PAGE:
Could the water crisis finally be over?
New research suggests that just may be the case, but Virginia Tech Professor Marc Edwards said there's another poison in Flint now.
"If you define the end of the water crisis as having water quality parameters back in the range considered normal for other cities with old lead pipes, the answer is yes,” Edwards said.
On Friday, Sept. 15, Edwards and his Flint water study team announced their latest findings on the water quality. Their research suggested that lead levels in the Vehicle City's drinking water are back to normal, comparable to any other city nationwide that has old lead pipes.
Edwards, who helped alert the world to the Flint water crisis two years ago, has declared a qualified end to the water crisis.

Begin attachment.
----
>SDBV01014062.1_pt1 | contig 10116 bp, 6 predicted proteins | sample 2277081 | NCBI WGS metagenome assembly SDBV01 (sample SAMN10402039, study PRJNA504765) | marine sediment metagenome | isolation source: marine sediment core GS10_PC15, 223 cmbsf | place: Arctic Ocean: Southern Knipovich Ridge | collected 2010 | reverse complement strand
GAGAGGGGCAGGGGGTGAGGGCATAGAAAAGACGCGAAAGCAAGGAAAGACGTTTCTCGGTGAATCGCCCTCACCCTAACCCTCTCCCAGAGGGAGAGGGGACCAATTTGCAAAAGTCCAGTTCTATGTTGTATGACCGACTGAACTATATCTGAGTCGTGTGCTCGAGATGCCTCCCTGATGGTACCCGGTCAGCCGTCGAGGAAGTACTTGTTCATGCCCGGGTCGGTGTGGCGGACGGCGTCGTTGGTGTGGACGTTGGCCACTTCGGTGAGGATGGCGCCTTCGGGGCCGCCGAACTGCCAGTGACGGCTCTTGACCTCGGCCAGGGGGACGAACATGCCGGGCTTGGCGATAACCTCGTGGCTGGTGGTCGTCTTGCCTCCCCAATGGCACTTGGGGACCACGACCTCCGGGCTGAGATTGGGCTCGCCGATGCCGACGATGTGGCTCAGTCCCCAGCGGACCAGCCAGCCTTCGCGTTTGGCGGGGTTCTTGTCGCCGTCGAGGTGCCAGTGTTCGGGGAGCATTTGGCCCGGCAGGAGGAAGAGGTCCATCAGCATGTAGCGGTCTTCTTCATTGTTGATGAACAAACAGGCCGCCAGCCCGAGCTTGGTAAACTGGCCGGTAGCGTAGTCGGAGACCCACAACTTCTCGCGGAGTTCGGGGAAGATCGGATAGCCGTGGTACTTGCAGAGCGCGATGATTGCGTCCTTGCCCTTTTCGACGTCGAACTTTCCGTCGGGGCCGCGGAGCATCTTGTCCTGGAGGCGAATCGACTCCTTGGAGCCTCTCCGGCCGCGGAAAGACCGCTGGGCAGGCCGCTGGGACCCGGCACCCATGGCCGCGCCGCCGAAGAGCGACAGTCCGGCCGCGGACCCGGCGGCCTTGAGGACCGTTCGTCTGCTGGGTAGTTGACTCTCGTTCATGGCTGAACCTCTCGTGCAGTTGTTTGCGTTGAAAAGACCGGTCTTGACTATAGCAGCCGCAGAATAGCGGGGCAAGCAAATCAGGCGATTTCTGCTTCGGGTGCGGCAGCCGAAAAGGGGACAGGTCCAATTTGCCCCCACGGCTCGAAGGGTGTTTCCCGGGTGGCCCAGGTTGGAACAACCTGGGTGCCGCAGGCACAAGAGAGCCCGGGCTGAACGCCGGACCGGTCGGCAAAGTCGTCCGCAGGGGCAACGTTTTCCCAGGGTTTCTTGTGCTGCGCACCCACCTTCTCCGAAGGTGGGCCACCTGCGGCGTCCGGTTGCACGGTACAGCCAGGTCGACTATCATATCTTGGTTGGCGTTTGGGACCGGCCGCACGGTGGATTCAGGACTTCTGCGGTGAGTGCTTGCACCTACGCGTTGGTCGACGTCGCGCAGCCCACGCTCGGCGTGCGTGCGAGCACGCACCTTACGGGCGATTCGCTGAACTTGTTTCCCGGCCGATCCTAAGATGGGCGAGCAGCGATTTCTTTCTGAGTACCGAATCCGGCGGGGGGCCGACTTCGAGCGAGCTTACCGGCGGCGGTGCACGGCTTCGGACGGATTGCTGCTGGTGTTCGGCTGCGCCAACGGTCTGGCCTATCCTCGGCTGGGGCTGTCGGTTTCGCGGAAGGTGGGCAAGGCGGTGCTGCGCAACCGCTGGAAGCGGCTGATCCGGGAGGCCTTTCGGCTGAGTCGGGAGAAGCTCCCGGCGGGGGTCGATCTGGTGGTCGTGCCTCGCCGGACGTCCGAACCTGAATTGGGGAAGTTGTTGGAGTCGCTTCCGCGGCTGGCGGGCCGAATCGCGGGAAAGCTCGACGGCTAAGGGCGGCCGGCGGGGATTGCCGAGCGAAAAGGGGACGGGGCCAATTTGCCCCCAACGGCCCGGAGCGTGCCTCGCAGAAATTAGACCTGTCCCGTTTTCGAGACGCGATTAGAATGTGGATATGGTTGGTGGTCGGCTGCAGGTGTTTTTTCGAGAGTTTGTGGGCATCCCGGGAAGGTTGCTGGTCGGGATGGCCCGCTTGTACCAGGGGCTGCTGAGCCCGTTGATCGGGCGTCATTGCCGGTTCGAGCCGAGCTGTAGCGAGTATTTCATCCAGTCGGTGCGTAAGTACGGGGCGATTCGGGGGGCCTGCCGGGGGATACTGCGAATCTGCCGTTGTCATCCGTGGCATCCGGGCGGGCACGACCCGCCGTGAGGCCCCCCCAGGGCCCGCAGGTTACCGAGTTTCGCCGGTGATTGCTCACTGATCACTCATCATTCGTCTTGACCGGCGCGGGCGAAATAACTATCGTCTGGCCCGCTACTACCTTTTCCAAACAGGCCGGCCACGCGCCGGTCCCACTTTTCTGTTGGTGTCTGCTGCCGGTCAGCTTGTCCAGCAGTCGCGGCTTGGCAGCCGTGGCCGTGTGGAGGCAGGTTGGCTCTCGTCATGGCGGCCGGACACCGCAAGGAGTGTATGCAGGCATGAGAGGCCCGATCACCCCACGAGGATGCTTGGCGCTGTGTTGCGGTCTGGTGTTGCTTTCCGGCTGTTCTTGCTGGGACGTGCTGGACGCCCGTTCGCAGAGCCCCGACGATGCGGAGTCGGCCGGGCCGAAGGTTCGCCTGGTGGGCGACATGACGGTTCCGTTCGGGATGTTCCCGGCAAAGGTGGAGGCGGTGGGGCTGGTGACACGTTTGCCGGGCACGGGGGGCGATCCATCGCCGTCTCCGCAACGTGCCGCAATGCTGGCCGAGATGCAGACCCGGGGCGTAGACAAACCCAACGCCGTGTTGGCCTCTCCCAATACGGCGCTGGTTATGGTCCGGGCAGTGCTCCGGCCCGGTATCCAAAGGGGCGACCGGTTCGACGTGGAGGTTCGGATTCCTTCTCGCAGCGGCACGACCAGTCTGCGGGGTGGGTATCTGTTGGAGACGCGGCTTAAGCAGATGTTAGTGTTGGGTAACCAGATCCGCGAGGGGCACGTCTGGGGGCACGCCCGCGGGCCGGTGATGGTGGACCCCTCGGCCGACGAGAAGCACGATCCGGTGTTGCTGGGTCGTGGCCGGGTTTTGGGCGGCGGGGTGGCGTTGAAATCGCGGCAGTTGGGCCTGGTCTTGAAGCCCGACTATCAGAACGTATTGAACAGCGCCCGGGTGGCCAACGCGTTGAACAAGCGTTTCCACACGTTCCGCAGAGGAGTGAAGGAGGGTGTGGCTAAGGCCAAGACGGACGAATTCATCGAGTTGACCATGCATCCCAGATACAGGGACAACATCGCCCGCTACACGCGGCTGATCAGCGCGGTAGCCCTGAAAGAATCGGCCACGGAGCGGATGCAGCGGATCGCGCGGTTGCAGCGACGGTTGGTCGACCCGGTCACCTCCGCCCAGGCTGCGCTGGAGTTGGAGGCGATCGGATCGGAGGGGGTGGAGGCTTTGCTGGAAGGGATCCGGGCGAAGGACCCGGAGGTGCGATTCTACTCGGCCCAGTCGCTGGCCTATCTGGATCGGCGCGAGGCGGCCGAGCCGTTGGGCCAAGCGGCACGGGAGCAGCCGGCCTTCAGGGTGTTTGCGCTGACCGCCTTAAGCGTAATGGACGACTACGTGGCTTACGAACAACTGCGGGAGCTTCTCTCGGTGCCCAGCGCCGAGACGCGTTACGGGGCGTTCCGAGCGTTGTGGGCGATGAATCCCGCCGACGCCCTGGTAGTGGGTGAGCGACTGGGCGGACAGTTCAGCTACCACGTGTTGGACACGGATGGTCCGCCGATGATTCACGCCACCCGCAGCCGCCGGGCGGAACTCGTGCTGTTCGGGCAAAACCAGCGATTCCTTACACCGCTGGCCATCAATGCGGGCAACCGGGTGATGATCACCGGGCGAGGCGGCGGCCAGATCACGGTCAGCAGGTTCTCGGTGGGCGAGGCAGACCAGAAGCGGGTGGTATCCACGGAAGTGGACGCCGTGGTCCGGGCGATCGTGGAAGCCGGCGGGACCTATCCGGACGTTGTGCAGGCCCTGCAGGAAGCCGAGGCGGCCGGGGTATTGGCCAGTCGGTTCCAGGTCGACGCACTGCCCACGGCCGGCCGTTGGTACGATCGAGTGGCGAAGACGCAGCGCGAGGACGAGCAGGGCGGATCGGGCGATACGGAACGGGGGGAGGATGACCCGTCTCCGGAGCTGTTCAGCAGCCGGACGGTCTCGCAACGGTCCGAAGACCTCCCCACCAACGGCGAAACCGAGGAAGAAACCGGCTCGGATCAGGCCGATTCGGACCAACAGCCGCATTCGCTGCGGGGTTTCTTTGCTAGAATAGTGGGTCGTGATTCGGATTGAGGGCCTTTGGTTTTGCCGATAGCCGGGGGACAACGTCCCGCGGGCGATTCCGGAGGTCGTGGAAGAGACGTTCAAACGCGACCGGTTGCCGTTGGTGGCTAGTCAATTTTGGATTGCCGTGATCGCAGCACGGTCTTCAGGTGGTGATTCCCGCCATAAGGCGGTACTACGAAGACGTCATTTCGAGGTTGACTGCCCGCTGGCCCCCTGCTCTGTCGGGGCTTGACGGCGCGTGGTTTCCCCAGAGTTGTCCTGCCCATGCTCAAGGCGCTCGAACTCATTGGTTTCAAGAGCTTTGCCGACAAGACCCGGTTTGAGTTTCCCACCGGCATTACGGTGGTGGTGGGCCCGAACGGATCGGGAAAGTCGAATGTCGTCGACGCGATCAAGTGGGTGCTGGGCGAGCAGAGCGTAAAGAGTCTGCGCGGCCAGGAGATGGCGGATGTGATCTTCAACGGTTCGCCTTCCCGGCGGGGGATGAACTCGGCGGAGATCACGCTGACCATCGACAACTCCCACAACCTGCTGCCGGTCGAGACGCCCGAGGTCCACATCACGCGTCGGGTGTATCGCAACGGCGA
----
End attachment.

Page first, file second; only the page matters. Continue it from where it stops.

However, residents beg to differ.
"It might be over for some, but not for others. And we're still having to get the bottled water so that's very important. You know, it depends on who you ask and where they live,” one resident said.
"It's not over. We're scared to drink the water. Even bathe and wash in it,” another resident said.
Even though the numbers point to the water crisis being over, Edwards admitted the event has left wounds behind in the community that will take a while to heal.
He said there's no amount of research to determine how long that will take.
"Obviously, there's still a crisis of confidence among Flint residents that's not going to be restored anytime soon. It's beyond the reach of science to solve, but it can only be addressed by years of trustworthy behavior by government agencies who unfortunately lost that trust deservedly in the first place,” Edwards said.
Edwards still advises Flint residents to continue to use lead filters or bottled water until further notice from the state or EPA.
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